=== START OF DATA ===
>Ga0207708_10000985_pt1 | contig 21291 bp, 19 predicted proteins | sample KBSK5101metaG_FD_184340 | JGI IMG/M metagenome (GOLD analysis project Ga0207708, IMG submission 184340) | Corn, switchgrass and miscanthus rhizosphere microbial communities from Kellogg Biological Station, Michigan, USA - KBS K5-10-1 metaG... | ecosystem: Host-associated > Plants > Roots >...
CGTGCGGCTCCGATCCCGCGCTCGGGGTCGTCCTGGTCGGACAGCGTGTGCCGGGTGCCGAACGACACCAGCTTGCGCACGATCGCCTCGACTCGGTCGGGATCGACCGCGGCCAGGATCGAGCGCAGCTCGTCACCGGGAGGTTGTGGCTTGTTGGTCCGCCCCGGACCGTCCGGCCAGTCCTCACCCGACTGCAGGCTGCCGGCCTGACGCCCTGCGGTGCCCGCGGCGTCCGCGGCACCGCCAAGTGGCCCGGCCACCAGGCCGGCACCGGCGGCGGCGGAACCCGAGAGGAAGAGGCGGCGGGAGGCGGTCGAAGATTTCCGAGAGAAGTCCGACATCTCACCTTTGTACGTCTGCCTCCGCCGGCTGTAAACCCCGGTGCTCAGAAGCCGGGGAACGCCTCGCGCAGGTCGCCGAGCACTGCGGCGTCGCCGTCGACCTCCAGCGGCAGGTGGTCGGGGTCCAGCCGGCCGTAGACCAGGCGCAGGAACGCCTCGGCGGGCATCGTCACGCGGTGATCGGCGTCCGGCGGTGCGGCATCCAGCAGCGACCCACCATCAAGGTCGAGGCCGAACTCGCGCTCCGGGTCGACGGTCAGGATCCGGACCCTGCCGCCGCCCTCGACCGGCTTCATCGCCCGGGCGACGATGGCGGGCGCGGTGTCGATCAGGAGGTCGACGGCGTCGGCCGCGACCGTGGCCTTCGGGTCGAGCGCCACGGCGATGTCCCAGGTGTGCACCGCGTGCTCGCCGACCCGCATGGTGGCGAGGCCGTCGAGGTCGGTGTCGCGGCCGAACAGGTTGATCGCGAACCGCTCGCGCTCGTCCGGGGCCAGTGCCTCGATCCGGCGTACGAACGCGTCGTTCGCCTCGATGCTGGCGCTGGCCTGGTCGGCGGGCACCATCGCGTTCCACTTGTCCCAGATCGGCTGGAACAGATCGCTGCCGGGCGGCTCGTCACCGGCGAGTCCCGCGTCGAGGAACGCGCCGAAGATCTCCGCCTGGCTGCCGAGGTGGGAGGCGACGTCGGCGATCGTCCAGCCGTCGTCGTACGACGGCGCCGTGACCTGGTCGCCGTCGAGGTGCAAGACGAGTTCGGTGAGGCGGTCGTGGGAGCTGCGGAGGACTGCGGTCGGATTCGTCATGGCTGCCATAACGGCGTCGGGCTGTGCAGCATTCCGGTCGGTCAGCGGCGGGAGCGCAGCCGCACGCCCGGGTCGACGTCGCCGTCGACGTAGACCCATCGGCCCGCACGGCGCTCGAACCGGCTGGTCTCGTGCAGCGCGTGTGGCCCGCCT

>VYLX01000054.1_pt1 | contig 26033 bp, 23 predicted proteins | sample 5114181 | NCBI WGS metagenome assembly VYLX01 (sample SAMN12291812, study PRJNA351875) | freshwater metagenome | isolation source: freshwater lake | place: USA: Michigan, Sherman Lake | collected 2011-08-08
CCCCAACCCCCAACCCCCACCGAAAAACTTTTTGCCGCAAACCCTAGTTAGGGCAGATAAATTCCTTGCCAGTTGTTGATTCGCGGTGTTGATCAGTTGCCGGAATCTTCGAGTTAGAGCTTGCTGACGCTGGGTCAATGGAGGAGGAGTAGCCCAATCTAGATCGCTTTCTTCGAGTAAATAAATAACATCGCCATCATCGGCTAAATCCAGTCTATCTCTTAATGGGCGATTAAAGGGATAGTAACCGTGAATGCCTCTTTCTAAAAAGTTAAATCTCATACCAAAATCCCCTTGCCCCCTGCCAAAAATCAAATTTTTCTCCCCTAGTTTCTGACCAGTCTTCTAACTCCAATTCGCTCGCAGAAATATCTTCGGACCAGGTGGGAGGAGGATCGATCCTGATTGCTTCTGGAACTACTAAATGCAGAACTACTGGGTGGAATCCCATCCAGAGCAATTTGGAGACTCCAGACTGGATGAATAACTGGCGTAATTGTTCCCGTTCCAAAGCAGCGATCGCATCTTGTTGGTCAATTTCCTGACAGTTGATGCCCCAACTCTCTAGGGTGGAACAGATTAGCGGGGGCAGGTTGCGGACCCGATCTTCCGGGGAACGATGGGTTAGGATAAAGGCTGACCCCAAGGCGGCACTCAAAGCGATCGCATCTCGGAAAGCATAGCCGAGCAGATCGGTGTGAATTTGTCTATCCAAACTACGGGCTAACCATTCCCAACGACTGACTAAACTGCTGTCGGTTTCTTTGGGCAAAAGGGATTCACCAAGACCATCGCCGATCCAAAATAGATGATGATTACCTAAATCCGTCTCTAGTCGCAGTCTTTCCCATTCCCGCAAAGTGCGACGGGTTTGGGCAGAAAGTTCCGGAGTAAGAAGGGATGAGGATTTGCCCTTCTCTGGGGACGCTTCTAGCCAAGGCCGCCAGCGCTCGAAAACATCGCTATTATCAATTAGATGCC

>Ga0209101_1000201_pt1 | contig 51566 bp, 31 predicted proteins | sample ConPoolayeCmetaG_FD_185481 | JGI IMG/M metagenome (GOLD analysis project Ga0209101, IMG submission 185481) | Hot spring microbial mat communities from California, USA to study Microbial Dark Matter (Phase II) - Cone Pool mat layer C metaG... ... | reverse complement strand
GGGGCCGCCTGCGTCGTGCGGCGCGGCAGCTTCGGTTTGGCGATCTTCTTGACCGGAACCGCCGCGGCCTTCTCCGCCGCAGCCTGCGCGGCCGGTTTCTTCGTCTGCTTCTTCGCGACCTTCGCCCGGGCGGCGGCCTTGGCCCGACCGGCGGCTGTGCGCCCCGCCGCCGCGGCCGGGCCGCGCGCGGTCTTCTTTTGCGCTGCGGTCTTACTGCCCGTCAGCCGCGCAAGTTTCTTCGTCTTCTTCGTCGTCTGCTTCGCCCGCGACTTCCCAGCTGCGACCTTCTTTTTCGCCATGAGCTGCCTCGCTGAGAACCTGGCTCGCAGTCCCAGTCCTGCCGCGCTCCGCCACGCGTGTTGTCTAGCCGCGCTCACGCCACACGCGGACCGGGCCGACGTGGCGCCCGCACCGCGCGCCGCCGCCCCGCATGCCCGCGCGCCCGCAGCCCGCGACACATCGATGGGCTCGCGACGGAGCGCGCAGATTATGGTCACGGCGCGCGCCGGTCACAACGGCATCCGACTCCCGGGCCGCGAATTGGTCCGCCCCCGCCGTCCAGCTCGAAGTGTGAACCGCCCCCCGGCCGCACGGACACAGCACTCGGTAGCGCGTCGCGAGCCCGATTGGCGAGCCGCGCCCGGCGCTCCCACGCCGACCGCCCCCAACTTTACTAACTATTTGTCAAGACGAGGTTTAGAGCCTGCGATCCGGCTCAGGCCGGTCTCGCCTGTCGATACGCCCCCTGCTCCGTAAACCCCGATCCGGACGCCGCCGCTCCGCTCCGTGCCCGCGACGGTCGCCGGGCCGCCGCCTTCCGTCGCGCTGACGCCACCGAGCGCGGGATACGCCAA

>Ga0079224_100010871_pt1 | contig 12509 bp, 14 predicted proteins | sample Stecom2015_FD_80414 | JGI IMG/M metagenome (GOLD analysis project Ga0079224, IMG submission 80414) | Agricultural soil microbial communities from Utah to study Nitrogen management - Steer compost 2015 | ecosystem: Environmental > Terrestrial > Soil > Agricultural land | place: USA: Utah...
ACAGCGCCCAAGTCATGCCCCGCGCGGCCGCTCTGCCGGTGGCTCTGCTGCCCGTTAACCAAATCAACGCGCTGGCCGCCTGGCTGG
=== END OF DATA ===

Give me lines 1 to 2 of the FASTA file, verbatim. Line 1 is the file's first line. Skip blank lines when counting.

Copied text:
>Ga0207708_10000985_pt1 | contig 21291 bp, 19 predicted proteins | sample KBSK5101metaG_FD_184340 | JGI IMG/M metagenome (GOLD analysis project Ga0207708, IMG submission 184340) | Corn, switchgrass and miscanthus rhizosphere microbial communities from Kellogg Biological Station, Michigan, USA - KBS K5-10-1 metaG... | ecosystem: Host-associated > Plants > Roots >...
CGTGCGGCTCCGATCCCGCGCTCGGGGTCGTCCTGGTCGGACAGCGTGTGCCGGGTGCCGAACGACACCAGCTTGCGCACGATCGCCTCGACTCGGTCGGGATCGACCGCGGCCAGGATCGAGCGCAGCTCGTCACCGGGAGGTTGTGGCTTGTTGGTCCGCCCCGGACCGTCCGGCCAGTCCTCACCCGACTGCAGGCTGCCGGCCTGACGCCCTGCGGTGCCCGCGGCGTCCGCGGCACCGCCAAGTGGCCCGGCCACCAGGCCGGCACCGGCGGCGGCGGAACCCGAGAGGAAGAGGCGGCGGGAGGCGGTCGAAGATTTCCGAGAGAAGTCCGACATCTCACCTTTGTACGTCTGCCTCCGCCGGCTGTAAACCCCGGTGCTCAGAAGCCGGGGAACGCCTCGCGCAGGTCGCCGAGCACTGCGGCGTCGCCGTCGACCTCCAGCGGCAGGTGGTCGGGGTCCAGCCGGCCGTAGACCAGGCGCAGGAACGCCTCGGCGGGCATCGTCACGCGGTGATCGGCGTCCGGCGGTGCGGCATCCAGCAGCGACCCACCATCAAGGTCGAGGCCGAACTCGCGCTCCGGGTCGACGGTCAGGATCCGGACCCTGCCGCCGCCCTCGACCGGCTTCATCGCCCGGGCGACGATGGCGGGCGCGGTGTCGATCAGGAGGTCGACGGCGTCGGCCGCGACCGTGGCCTTCGGGTCGAGCGCCACGGCGATGTCCCAGGTGTGCACCGCGTGCTCGCCGACCCGCATGGTGGCGAGGCCGTCGAGGTCGGTGTCGCGGCCGAACAGGTTGATCGCGAACCGCTCGCGCTCGTCCGGGGCCAGTGCCTCGATCCGGCGTACGAACGCGTCGTTCGCCTCGATGCTGGCGCTGGCCTGGTCGGCGGGCACCATCGCGTTCCACTTGTCCCAGATCGGCTGGAACAGATCGCTGCCGGGCGGCTCGTCACCGGCGAGTCCCGCGTCGAGGAACGCGCCGAAGATCTCCGCCTGGCTGCCGAGGTGGGAGGCGACGTCGGCGATCGTCCAGCCGTCGTCGTACGACGGCGCCGTGACCTGGTCGCCGTCGAGGTGCAAGACGAGTTCGGTGAGGCGGTCGTGGGAGCTGCGGAGGACTGCGGTCGGATTCGTCATGGCTGCCATAACGGCGTCGGGCTGTGCAGCATTCCGGTCGGTCAGCGGCGGGAGCGCAGCCGCACGCCCGGGTCGACGTCGCCGTCGACGTAGACCCATCGGCCCGCACGGCGCTCGAACCGGCTGGTCTCGTGCAGCGCGTGTGGCCCGCCT